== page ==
Time to bolt

Here's the truth about lightning, the threat it presents and how to minimize the risk of being struck

Serious bass anglers seek to minimize splash when they cast. However, when there is no splash — because a finesse worm goes up but does not come down — something is wrong.

A few bass pros have experienced that frightening sensation. Virtually all have felt the hair on the backs of their necks stand up or have seen fishing line rise eerily. Each occurrence indicates that a lightning strike could occur at any moment, as positively charged particles are moving up a person or object, creating a target for negatively charged particles in the clouds.

Far beyond these very close calls, however, the serious threat of lightning striking exists far more often than most anglers probably realize.

"Lightning can strike up to 10 miles from a thunderstorm, with blue skies overhead," said Steve Kuhl, warning coordination meteorologist for the National Oceanic and Atmospheric Administration (NOAA) National Weather Service (NWS) office in Washington, D.C. "You are in danger of being struck by lightning if you can hear thunder."

Lightning strikes rank second only to floods among causes of storm related deaths. According to documented reports, an average of 73 people die annually from lightning strikes, more than the number killed by tornadoes and hurricanes combined. Most deaths occur from either cardiac arrest or ceased breathing from the time of being struck. Approximately 400 strikes are reported annually, and the NWS knows that numerous other strikes go unreported.

Approximately 70 percent of all lightning strike victims suffer serious long-term effects, some of which do not show up right away, according to the NWS. Most lightning injuries are neurological. Common symptoms include memory deficit, sleep disturbance, chronic pain, dizziness and chronic fatigue.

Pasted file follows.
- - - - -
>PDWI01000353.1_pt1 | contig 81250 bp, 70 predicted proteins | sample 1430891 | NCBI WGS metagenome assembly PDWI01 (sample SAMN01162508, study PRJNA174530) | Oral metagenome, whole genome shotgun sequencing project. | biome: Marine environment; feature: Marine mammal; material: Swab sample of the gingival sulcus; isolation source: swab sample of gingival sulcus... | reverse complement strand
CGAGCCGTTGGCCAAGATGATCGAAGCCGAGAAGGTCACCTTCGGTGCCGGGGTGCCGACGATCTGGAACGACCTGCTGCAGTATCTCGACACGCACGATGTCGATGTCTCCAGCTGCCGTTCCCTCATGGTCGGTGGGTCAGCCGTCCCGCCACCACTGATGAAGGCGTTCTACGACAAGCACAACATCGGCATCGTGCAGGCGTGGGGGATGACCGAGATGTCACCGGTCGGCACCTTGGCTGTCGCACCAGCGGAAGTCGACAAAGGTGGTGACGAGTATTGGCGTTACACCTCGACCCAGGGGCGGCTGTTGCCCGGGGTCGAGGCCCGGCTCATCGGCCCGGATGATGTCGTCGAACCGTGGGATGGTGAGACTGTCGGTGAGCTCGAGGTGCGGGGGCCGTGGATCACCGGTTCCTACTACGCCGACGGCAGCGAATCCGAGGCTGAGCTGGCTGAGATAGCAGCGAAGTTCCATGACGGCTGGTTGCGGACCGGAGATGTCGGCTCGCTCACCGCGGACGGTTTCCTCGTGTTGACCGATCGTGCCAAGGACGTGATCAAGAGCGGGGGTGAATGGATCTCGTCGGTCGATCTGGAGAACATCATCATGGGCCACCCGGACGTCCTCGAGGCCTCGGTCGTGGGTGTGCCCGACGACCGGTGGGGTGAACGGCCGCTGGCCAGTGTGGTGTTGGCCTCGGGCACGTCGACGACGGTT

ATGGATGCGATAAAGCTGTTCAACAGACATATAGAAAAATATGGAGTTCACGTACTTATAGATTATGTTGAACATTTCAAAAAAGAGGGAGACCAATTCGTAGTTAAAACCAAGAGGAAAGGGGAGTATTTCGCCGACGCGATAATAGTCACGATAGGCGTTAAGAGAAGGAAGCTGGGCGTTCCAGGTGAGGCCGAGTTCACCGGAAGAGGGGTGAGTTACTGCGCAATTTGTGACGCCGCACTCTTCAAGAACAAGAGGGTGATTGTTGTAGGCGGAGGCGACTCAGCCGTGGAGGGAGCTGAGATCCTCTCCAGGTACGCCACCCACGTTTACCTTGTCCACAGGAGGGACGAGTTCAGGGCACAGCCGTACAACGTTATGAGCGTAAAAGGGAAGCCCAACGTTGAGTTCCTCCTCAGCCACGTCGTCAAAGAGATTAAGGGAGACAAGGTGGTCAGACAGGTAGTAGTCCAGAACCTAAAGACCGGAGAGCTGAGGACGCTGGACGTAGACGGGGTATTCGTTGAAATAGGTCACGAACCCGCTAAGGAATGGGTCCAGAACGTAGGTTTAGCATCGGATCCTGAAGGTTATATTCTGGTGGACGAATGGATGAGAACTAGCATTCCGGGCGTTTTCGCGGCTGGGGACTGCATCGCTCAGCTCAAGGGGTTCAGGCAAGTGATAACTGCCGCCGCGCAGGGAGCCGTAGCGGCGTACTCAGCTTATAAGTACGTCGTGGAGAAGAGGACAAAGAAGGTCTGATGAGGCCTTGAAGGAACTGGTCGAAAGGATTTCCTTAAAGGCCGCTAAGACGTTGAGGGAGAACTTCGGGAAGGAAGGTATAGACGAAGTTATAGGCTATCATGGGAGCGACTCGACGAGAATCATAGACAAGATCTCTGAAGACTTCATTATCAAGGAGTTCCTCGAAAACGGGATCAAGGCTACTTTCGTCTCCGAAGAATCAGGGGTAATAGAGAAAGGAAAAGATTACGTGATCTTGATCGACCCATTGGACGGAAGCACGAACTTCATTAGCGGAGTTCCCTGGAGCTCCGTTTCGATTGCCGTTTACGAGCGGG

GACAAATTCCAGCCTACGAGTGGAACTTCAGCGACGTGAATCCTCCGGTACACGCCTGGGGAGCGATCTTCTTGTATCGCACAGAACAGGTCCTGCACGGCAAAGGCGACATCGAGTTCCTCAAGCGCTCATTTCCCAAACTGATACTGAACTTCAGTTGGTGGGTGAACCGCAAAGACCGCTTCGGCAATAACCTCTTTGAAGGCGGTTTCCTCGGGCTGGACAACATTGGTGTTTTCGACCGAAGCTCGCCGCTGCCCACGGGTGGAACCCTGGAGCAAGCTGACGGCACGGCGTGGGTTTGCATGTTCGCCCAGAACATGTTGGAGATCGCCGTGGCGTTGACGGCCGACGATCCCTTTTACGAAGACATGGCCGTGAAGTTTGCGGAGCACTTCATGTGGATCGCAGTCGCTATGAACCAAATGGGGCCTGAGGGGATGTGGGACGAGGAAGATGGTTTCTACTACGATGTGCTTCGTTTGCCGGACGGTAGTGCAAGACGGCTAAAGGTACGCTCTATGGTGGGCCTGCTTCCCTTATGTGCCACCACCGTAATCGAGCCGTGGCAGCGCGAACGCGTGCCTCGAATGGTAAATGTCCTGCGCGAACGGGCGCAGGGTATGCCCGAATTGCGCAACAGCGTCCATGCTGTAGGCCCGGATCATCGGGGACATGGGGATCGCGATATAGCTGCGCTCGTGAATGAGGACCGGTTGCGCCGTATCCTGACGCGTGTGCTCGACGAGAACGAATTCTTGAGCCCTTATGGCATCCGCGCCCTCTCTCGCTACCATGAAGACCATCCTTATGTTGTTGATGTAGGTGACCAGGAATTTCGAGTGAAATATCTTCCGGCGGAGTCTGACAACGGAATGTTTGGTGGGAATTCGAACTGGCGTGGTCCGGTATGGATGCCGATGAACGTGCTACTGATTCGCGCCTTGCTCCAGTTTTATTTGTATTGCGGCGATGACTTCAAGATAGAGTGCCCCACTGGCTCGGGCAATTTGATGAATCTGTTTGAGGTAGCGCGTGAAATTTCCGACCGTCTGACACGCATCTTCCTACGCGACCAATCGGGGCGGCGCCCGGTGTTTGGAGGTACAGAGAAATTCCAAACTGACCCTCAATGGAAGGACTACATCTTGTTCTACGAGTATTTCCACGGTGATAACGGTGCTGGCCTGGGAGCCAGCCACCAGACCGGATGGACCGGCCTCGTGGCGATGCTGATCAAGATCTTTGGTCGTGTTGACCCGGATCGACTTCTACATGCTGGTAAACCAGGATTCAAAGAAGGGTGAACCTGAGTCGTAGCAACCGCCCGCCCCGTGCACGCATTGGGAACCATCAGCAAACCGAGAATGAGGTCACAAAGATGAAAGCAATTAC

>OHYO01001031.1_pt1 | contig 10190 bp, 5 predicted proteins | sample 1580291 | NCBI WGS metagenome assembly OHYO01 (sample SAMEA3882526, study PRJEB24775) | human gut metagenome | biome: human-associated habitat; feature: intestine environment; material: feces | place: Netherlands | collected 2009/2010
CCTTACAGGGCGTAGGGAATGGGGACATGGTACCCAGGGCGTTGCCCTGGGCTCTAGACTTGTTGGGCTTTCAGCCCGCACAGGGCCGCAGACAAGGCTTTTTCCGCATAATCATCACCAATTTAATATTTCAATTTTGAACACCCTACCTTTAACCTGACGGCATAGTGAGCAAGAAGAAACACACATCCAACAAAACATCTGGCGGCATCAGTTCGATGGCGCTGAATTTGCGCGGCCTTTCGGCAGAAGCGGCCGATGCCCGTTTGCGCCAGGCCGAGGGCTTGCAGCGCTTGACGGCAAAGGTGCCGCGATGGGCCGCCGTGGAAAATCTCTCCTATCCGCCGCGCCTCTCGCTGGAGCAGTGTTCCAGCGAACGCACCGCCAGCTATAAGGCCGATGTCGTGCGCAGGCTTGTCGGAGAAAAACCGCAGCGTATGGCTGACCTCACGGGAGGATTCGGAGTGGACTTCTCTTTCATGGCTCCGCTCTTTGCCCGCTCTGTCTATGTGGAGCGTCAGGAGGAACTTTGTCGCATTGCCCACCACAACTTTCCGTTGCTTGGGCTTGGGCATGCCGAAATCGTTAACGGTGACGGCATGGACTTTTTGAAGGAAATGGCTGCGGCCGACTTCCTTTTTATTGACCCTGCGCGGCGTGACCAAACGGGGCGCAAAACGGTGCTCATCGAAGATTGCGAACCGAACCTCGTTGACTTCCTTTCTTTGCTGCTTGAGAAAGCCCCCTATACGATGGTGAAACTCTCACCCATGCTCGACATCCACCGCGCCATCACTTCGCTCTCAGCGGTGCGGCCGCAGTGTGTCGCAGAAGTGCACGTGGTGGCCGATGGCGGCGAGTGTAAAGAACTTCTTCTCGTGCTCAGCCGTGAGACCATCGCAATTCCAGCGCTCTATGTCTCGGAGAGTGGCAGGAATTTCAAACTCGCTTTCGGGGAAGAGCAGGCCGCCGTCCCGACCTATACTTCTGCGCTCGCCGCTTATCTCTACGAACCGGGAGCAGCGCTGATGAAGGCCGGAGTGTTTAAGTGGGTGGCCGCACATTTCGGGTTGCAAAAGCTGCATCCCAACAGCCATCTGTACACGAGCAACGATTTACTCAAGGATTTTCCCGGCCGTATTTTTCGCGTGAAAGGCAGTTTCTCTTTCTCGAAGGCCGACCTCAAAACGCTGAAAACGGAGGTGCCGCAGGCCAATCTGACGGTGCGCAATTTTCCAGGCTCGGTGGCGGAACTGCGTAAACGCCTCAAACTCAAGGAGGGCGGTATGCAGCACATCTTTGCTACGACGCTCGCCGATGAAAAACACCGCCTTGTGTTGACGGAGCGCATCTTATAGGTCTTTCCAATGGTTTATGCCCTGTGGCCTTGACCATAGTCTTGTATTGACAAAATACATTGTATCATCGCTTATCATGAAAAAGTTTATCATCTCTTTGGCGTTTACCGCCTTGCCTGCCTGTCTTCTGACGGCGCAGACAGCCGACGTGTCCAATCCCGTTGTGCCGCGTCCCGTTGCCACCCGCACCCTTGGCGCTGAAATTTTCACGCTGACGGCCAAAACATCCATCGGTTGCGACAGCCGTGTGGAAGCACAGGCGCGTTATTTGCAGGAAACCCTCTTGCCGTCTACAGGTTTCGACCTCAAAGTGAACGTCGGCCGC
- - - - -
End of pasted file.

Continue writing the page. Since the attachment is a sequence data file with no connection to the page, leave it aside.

Because of the time they spend outdoors, fishermen need to understand the danger of lightning, each spark of which can be five miles and 50,000 degrees Fahrenheit and can contain 100 million electrical volts. Fourteen percent of all lightning strike victims get hit while participating in water sports, including fishing, boating and swimming.

New Jersey Pro angler Pete Gluszek believes that most tournament anglers recognize the danger of lightning ? at least to some degree ? but that few anglers know exactly how to react when a storm develops. "I've heard all sorts of advice about where to go and where not to go, but sometimes those ideas conflict, and no one seems to know for sure."

Steve Kuhl says that the first thing everyone needs to recognize is that ALL thunderstorms contain lightning and are dangerous. "With that in mind, fishermen need to stay informed about the weather and keep an eye on the sky, watching for things like darkening skies, rising cloud tops and increasing winds," he said.

Kuhl suggests that anglers look carefully at the forecast and consider staying home on days when the thunderstorm risk is high. He also suggests using NOAA weather radio to keep track of conditions while on the water.
 

Kuhl pointed toward the "30/30 rule" as important to know and follow for everyone who spends much time outdoors. The first half of the 30/30 rule states that after seeing a flash of lightning an individual should begin counting. If he hears thunder in less than 30 seconds, it's time to seek shelter. The second half of the rule is that outdoor activities should not be resumed until 30 minutes after the last clap of thunder is heard.